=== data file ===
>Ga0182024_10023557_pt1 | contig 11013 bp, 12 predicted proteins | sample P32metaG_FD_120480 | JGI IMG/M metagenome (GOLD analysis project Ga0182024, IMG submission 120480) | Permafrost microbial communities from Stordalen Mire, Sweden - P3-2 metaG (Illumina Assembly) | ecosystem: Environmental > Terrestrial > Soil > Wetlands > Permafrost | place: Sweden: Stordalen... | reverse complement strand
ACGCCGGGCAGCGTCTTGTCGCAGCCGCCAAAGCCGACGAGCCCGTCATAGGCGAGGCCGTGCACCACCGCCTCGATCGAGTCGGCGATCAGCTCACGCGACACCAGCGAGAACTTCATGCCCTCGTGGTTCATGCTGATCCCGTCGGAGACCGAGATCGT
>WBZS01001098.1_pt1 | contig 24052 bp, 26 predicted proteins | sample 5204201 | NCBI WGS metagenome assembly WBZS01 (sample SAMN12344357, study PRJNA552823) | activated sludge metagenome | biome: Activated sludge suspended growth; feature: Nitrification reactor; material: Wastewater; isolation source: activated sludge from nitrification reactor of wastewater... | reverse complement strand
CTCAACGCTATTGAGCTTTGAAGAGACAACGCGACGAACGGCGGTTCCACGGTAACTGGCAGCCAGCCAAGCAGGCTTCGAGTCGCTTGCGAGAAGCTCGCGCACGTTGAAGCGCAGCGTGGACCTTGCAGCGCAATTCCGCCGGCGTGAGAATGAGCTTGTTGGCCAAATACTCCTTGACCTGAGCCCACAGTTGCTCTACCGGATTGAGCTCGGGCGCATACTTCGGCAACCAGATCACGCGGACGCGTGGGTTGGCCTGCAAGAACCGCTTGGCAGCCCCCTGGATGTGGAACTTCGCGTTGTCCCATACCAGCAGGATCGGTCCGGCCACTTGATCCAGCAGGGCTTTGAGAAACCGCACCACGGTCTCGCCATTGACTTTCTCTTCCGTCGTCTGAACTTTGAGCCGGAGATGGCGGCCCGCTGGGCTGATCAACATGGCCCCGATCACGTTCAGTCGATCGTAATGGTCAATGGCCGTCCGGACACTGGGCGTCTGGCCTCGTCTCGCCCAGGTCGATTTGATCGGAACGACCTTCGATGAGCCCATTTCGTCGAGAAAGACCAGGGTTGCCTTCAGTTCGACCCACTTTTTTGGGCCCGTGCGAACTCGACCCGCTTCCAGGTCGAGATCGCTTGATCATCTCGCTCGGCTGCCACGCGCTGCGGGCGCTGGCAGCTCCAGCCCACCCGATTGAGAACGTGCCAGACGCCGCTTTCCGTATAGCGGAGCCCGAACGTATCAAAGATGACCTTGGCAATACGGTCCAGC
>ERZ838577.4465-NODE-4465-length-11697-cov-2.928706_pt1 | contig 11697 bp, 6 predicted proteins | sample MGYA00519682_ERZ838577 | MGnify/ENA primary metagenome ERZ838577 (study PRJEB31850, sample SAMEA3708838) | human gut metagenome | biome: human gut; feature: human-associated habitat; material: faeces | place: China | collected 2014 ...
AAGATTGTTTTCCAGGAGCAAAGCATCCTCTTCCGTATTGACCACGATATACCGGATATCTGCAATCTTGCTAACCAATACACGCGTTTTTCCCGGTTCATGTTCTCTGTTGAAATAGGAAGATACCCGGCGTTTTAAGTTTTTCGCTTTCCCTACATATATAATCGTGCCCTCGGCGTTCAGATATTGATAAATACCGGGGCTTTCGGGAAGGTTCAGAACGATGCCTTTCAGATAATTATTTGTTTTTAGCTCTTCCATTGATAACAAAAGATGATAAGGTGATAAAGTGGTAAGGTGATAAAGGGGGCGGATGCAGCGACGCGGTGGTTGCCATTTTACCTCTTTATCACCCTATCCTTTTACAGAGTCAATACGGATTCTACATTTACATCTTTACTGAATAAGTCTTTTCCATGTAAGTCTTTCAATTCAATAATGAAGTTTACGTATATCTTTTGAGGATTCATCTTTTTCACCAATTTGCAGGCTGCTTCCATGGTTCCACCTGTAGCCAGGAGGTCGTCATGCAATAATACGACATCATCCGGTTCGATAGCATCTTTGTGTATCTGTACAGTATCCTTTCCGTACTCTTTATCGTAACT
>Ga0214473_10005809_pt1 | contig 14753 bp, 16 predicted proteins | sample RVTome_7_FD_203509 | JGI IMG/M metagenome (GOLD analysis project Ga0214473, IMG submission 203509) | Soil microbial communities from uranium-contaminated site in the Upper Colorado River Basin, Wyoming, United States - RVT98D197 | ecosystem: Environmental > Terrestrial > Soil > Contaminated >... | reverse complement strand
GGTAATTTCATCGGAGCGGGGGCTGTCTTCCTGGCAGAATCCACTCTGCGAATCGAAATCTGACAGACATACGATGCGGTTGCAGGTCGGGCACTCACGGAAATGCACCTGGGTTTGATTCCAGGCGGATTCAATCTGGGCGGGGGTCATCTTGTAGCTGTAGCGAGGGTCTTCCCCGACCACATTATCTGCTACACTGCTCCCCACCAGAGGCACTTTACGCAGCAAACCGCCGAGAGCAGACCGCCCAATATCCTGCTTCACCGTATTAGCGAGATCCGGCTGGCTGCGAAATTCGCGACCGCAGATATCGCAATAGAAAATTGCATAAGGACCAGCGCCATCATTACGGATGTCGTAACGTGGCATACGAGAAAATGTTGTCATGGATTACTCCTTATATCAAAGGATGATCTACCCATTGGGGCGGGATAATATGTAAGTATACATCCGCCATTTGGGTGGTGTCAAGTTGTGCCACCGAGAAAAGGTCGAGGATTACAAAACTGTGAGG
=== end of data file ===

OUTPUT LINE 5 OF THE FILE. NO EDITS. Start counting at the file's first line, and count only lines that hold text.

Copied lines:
>ERZ838577.4465-NODE-4465-length-11697-cov-2.928706_pt1 | contig 11697 bp, 6 predicted proteins | sample MGYA00519682_ERZ838577 | MGnify/ENA primary metagenome ERZ838577 (study PRJEB31850, sample SAMEA3708838) | human gut metagenome | biome: human gut; feature: human-associated habitat; material: faeces | place: China | collected 2014 ...